On Saturday we go swimming in a river down the hill. The water is cold but not painful, save for one of us who hates such things. We splash and swim with some locals and some other vacationers, no one in any hurry.
In good coincidence it is also my birthday. And so I turn thirty six in a river upstate, some hours from where I was born but not many, surrounded by friends from college. It’s a good reminder of how things change and do not, and how we make friends and maintain them. We meander between talk of childcare and investments, and pure joy at the toppling of a tower of two by fours. We manage to mix pleasure and laziness in good measure, without much excess or any physical damage.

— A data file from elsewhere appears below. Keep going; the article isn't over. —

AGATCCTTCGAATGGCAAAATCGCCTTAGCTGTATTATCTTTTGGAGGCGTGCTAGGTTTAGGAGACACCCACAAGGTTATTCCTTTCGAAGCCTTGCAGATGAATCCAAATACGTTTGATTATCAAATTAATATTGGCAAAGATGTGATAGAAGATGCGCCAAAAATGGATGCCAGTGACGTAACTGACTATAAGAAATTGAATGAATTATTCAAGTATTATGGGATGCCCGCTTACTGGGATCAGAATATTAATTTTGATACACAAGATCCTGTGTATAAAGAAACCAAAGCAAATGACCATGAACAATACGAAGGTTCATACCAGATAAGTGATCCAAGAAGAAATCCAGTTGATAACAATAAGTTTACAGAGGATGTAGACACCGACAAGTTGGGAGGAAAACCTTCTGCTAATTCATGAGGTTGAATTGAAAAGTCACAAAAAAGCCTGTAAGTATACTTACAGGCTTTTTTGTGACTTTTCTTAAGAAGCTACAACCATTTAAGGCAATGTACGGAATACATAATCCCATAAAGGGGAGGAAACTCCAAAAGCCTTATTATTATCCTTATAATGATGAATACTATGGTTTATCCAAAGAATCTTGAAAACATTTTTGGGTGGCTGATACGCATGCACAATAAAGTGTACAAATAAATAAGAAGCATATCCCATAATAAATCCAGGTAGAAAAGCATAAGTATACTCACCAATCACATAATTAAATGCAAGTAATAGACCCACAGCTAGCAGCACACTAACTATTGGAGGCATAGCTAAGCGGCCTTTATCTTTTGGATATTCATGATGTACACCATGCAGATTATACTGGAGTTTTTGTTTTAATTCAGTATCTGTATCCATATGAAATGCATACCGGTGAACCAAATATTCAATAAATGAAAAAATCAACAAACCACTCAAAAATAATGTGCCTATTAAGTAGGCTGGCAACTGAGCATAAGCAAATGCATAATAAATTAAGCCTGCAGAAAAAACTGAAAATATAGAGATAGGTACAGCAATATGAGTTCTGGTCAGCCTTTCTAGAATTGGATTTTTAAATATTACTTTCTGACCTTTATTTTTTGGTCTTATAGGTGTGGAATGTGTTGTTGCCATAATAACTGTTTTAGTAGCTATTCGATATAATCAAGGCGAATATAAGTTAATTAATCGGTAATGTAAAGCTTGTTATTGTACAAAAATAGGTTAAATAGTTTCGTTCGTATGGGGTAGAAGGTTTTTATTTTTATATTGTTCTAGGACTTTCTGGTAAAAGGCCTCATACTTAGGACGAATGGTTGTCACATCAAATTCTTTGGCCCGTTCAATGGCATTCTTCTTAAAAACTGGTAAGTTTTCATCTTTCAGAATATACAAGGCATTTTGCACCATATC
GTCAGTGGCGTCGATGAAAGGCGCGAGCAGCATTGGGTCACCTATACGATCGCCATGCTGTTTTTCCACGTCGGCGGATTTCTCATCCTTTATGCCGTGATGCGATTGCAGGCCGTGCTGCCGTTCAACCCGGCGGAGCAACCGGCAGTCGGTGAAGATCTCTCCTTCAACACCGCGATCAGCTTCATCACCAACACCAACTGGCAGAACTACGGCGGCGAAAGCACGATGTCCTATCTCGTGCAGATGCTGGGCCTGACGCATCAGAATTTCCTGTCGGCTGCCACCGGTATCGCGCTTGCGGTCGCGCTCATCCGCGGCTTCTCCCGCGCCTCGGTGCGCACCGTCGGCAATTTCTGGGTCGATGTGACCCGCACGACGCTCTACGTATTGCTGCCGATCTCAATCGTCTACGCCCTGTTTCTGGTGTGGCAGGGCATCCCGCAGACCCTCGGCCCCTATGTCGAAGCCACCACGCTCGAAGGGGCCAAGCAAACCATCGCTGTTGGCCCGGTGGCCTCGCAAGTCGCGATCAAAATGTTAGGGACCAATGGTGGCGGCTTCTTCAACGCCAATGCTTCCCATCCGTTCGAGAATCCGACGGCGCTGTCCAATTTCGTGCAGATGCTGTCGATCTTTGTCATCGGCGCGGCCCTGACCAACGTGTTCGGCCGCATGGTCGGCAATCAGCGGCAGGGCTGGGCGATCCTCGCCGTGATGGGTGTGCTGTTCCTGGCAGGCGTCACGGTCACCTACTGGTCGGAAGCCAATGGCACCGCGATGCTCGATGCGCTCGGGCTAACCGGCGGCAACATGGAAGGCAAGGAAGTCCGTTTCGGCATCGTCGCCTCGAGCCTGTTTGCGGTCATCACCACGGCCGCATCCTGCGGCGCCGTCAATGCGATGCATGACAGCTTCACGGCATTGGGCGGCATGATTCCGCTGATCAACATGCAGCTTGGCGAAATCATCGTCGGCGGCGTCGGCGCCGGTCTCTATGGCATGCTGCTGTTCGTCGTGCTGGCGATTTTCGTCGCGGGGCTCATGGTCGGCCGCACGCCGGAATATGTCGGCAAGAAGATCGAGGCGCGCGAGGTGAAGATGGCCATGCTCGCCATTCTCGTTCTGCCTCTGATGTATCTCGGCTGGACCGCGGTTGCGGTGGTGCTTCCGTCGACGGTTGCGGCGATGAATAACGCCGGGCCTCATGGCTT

Sitting on the balcony as Saturday fades I think of the places I’ve lived with the people in this house: Vassar, Shanghai, and Tokyo. The specifics aren’t important, just the distance, the sense of how far we’ve traveled together in our thirty six years.

Calm evenings

In between larger moves, we pick berries. On a friend’s farm outside Portland, in the afternoon sun, we gather hundreds of black berries in a white bucket to take back to friends in the city who had to work this afternoon. This is the relaxed part of summer, a breather between work, ultimate, and airports. In the last month we’ve swum in the Russian River, the Feather River, and now the Sandy. Living in a city where the months of July and August mean continual fog and a brisk sixty two degrees F, this feels like success.